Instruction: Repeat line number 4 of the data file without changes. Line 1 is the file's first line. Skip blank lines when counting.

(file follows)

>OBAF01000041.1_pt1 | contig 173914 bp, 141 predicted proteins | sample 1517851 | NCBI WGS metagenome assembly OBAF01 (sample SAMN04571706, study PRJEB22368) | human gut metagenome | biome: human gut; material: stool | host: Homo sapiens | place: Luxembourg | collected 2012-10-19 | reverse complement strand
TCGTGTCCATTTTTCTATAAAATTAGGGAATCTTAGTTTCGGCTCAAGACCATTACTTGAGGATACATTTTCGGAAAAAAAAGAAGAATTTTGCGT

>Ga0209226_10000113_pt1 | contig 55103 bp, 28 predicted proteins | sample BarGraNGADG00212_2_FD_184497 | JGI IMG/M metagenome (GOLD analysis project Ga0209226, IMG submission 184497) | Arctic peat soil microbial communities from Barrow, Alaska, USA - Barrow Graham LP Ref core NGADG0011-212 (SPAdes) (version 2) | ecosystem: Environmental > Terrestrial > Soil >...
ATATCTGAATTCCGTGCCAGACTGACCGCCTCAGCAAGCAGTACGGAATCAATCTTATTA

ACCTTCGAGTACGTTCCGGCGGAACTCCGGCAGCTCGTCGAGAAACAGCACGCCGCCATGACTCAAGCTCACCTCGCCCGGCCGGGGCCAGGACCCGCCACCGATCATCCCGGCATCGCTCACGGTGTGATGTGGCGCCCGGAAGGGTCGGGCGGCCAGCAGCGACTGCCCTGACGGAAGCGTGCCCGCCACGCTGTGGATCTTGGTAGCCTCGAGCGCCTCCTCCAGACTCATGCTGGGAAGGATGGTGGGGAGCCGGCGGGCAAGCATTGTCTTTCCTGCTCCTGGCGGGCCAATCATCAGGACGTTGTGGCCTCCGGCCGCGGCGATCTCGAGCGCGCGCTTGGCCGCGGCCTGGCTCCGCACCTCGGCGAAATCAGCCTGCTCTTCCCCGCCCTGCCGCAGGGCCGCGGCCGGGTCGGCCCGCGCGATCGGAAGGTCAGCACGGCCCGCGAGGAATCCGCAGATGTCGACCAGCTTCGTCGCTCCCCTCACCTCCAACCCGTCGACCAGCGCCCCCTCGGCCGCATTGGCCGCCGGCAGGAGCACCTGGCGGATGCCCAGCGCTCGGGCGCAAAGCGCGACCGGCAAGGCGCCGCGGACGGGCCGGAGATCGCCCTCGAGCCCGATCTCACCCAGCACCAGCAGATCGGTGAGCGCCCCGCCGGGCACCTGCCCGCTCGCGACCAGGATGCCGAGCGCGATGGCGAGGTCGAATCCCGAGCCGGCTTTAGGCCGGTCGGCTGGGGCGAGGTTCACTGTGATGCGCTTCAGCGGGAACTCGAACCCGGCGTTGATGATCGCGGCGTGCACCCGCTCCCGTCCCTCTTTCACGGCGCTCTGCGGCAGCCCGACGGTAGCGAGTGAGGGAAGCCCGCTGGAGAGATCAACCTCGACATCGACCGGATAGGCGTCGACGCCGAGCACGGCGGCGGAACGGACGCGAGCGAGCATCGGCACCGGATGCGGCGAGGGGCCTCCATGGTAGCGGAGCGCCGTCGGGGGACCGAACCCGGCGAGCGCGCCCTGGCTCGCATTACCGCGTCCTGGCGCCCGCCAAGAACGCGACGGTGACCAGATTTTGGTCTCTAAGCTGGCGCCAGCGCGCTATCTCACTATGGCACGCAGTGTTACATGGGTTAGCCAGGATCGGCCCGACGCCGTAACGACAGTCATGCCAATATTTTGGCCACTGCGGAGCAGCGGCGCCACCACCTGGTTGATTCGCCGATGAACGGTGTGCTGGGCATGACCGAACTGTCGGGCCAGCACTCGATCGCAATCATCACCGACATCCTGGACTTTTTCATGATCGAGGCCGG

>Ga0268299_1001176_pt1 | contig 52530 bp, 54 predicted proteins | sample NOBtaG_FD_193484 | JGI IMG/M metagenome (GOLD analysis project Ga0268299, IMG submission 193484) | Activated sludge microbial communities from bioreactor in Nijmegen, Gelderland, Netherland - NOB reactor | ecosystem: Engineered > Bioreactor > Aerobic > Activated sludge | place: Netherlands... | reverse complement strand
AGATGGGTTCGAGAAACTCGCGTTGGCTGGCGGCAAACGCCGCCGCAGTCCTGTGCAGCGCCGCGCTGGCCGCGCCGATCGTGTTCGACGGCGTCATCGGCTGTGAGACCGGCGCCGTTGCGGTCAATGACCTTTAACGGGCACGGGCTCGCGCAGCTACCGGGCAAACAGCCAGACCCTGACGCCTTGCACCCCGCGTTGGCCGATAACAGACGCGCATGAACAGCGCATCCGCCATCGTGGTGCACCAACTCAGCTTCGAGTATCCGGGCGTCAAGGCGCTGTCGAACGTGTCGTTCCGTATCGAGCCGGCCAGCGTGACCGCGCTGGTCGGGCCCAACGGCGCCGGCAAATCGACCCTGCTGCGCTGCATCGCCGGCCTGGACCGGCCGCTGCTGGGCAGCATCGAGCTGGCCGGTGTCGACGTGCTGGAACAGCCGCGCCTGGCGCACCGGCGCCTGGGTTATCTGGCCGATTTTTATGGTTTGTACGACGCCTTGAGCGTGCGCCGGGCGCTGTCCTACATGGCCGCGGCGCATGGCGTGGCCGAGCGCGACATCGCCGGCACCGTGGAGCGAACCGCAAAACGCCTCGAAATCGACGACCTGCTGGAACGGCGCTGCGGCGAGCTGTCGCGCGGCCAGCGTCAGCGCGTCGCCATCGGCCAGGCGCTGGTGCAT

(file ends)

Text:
ATATCTGAATTCCGTGCCAGACTGACCGCCTCAGCAAGCAGTACGGAATCAATCTTATTA